Sinn Féin ard fheis: Mary Lou McDonald calls for Citizens’ Assembly on Irish unity

The Irish government must plan for “democratic constitutional change” by creating a Citizens’ Assembly on Irish unity, Sinn Féin’s leader has said.

Mary Lou McDonald was addressing her party’s annual ard fheis (conference) in Athlone.

She said she wanted to see “orange and green reconciled” in a new Ireland.

Sinn Féin is the biggest party in Northern Ireland but has been frozen out of power at Stormont due to the collapse of the executive.

But its popularity has grown in the Republic of Ireland where it aims for a place in government for the first time.

Ms McDonald also said housing was “Sinn Féin’s number one priority” and said her party would introduce a three-year rent freeze in the Republic of Ireland.

Mary Lou McDonald with vice-president Michelle O'Neill
Image caption,Mary Lou McDonald with Sinn Féin vice-president Michelle O’Neill

Speaking about Irish unity she said “the day is coming when everyone on this island will have their say in referendums”.

“Each vote counting equally, no vetoes, no shifting of the goal posts.”

“We’re on our marks for a general election, local and European elections in June,” said Ms McDonald.

‘Ireland’s chapter of peace’

In addition, if they got into government in the Republic of Ireland, she pledged they would give “a month’s rent back to every renter” and “deliver the biggest housing programme in the history of the state”.

In relation to Northern Ireland, Ms McDonald said the generation of politicians who worked on the 1998 Good Friday Agreement “wrote Ireland’s chapter of peace”.

She added that this generation “must write the chapter of unity”.

She told delegates that Irish unity provided the “very best opportunity for the future” and that a united Ireland “lies ahead”.

“Each vote counting equally, no vetoes, no shifting of the goal posts.”

Sinn Féin continue to be buoyed in polls north and south, and their leader makes clear they see the next twelve months as critical.

Senior party figures have said they are “on the countdown” to the country’s next general election, which is expected to take place late next year or early in 2025.

Before that, they are targeting success at local and European elections that are due to be held in the Republic of Ireland next summer.

But Sinn Féin will also be aiming for a return to government in Northern Ireland, which has been without political leaders since February 2022.

That crisis began when the Democratic Unionist Party (DUP) withdrew from the power-sharing government in a row about post-Brexit trade rules.

It was the perfect location for Mary Lou McDonald to fire the starter gun on her party’s election campaign.

Standing in the middle of a race track in a synthetic velodrome flanked by her top team.

She made a pitch to voters promising big change, prioritising housing, health and the cost of living crisis.

On the Stormont standoff her message to the government was blunt, call time on the endless talks with the DUP.

But if the government doesn’t act then there is little Sinn Féin can do.

The stand out moment came when the Sinn Féin President called for the Israeli ambassador to be sent home.

It was a moment of release for delegates clearly frustrated by the party’s muddled message.

The next time we see Mary Lou McDonald on an ard fheis stage she could be Taoiseach standing alongside Michelle O’ Neill as First Minister.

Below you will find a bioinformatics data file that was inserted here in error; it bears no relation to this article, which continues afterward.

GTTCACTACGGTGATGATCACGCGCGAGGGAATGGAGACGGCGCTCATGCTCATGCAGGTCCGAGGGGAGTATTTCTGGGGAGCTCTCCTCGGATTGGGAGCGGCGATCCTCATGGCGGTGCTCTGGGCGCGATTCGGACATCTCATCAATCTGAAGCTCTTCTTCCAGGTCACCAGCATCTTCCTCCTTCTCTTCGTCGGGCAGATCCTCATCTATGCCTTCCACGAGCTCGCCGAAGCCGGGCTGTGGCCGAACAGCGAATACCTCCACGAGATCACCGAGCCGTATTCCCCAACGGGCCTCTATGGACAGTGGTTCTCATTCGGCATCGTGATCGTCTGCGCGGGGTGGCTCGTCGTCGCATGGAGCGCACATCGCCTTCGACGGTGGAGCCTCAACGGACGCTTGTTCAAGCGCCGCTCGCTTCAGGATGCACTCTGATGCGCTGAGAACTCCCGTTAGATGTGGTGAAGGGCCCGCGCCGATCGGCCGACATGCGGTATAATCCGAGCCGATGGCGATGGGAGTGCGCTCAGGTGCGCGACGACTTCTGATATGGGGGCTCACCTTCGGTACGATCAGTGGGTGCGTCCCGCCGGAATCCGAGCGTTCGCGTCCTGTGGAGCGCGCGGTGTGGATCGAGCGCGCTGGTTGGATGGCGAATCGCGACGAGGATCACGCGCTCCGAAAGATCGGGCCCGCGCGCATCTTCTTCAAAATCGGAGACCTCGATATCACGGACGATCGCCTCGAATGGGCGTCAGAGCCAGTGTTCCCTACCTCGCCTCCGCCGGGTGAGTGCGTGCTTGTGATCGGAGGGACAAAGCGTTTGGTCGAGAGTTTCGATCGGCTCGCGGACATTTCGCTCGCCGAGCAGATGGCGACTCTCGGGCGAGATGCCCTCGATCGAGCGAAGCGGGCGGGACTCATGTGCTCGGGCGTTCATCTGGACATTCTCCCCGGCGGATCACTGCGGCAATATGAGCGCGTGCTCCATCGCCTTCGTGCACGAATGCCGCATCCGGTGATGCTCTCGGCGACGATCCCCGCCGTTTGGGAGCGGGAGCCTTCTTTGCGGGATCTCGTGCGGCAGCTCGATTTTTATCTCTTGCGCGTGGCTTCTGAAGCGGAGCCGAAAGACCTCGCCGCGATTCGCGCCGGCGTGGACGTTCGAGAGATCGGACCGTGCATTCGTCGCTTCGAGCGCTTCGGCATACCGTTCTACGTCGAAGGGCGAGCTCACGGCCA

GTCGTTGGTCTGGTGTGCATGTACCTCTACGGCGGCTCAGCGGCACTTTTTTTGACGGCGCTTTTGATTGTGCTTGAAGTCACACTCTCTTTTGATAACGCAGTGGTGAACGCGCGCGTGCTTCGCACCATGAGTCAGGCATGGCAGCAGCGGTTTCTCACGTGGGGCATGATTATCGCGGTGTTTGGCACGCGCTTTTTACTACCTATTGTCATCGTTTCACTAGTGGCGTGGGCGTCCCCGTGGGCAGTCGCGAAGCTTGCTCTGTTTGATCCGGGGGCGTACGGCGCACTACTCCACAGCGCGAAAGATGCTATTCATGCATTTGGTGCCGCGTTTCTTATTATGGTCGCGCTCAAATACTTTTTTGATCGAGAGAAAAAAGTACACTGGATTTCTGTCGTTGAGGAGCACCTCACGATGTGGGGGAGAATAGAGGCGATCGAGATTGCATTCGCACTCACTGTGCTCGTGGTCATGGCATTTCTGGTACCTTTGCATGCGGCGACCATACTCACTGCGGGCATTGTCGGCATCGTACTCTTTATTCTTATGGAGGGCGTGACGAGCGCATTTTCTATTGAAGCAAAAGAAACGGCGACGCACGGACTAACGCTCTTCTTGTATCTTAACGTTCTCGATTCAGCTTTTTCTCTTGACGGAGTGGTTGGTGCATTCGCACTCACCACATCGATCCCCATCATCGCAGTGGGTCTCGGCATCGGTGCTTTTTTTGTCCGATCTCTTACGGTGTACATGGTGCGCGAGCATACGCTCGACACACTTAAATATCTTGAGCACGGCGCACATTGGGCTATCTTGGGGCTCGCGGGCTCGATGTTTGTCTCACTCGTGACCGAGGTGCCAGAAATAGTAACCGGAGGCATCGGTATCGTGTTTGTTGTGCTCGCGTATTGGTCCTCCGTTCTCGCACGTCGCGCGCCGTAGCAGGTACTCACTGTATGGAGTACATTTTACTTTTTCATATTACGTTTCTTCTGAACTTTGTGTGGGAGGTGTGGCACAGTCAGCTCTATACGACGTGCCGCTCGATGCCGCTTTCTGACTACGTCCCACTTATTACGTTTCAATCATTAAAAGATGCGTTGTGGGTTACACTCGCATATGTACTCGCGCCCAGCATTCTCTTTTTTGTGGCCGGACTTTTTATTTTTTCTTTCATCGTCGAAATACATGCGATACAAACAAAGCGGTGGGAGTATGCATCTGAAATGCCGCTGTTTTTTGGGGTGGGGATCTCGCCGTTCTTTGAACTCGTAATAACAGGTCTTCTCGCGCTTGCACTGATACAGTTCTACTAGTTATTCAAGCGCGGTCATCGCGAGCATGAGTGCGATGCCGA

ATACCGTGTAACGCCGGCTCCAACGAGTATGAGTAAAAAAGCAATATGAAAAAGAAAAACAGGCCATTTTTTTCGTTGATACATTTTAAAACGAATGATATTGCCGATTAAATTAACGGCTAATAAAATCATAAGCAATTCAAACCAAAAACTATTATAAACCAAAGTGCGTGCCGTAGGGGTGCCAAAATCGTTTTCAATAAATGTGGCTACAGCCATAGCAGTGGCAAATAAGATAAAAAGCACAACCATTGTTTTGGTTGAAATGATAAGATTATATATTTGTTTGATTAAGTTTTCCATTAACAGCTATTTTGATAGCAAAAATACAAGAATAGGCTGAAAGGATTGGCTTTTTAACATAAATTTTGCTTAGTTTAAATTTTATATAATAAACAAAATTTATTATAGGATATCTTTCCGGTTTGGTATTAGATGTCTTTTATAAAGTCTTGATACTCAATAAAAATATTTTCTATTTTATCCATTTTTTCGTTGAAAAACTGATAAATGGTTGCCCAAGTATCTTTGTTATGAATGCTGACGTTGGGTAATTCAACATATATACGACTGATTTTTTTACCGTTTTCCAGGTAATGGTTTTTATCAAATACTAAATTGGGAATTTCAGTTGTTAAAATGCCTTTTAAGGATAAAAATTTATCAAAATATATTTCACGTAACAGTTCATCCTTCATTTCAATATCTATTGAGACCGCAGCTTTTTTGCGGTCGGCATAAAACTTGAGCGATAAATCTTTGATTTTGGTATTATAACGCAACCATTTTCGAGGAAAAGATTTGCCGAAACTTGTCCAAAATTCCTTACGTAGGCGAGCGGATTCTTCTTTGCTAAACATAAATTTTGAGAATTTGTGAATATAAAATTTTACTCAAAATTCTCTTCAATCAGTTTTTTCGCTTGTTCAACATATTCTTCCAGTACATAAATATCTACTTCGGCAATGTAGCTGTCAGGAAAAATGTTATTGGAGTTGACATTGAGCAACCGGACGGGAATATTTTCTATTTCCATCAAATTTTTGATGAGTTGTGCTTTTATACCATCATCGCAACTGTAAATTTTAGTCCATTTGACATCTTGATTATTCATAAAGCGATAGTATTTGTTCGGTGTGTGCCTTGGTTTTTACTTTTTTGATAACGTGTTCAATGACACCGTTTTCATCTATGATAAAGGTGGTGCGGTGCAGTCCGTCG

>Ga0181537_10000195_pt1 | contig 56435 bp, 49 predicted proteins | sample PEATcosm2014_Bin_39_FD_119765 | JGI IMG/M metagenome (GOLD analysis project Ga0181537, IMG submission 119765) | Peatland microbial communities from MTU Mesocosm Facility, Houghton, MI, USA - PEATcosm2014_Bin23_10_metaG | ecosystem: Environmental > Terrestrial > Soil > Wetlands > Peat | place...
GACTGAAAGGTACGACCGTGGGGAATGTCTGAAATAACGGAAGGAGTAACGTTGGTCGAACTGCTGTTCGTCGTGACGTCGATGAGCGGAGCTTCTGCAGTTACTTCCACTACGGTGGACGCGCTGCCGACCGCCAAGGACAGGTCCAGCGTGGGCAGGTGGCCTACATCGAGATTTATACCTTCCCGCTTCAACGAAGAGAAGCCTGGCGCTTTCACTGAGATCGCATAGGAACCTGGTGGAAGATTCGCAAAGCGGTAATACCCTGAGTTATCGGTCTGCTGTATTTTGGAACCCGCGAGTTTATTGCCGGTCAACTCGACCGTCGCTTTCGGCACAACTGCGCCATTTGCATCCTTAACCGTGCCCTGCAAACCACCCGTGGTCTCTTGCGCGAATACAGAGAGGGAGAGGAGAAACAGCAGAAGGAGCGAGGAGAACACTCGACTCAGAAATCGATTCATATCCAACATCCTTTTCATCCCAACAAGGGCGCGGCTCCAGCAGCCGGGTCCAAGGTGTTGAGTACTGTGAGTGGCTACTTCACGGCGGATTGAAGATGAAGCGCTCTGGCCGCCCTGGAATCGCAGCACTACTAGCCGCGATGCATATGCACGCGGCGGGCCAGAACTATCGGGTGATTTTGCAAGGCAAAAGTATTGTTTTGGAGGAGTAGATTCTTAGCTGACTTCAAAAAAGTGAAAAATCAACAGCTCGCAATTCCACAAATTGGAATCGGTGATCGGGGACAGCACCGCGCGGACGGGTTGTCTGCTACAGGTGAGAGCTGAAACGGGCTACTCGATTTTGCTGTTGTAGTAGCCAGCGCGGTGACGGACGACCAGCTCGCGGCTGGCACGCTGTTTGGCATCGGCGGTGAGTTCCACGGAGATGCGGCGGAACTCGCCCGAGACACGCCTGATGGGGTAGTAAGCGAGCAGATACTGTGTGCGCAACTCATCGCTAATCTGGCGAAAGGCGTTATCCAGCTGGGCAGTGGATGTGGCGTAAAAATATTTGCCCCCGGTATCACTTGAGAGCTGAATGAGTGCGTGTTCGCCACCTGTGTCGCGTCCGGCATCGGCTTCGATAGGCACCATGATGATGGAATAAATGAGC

But that is likely to depend on the party finding a political partner in Dublin and Belfast.

A process which will only start when the finishing line has been crossed.

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Michelle O'Neill, Palestinian ambassador to Ireland Dr Jilan Wahba Abdalmajid and Mary Lou McDonald
Image caption,Michelle O’Neill, Palestinian ambassador to Ireland Dr Jilan Wahba Abdalmajid and Mary Lou McDonald

Ms McDonald also called on the Irish government to expel the Israeli ambassador.

“Israel must stop its slaughter in Gaza. Hamas must release all hostages. Ceasefires must be called,” she said.

‘Needs-based model’

On Saturday afternoon, Sinn Féin vice-president Michelle O’Neill said the Northern Ireland “of today is not that of yesterday”.

Her comment was a reference to decades of unionist dominance at Stormont.

“Together we must unite and fight the corner of every citizen, to ensure public services are financed with a needs-based funding model,” she added.

In May, the party secured a second historic election win in 12 months when it made big gains to take the most seats in Northern Ireland’s local elections.

That came after its dominance in the 2022 Northern Ireland Assembly election, in which it became the biggest party at Stormont for the first time.

Michelle O'Neill speaking at the Sinn Féin conference in Athlone
Image caption,Michelle O’Neill wants the DUP to end its boycott of the Stormont assembly

Ms O’Neill is in a position to become the first nationalist first minister of Northern Ireland should power-sharing return.

But she can only take up the post if the DUP agrees to ends its boycott of the Stormont institutions.

The DUP has been in negotiations with the UK government for changes to the post-Brexit trade rules for Northern Ireland but has said there “are still gaps to be closed”.

In another speech which opened the party’s conference on Friday, Ms O’Neill said the DUP “has had more than enough time to address their concerns” regarding the Brexit Protocol.

“Public patience has run out. The boycott of the assembly by the DUP must end.”

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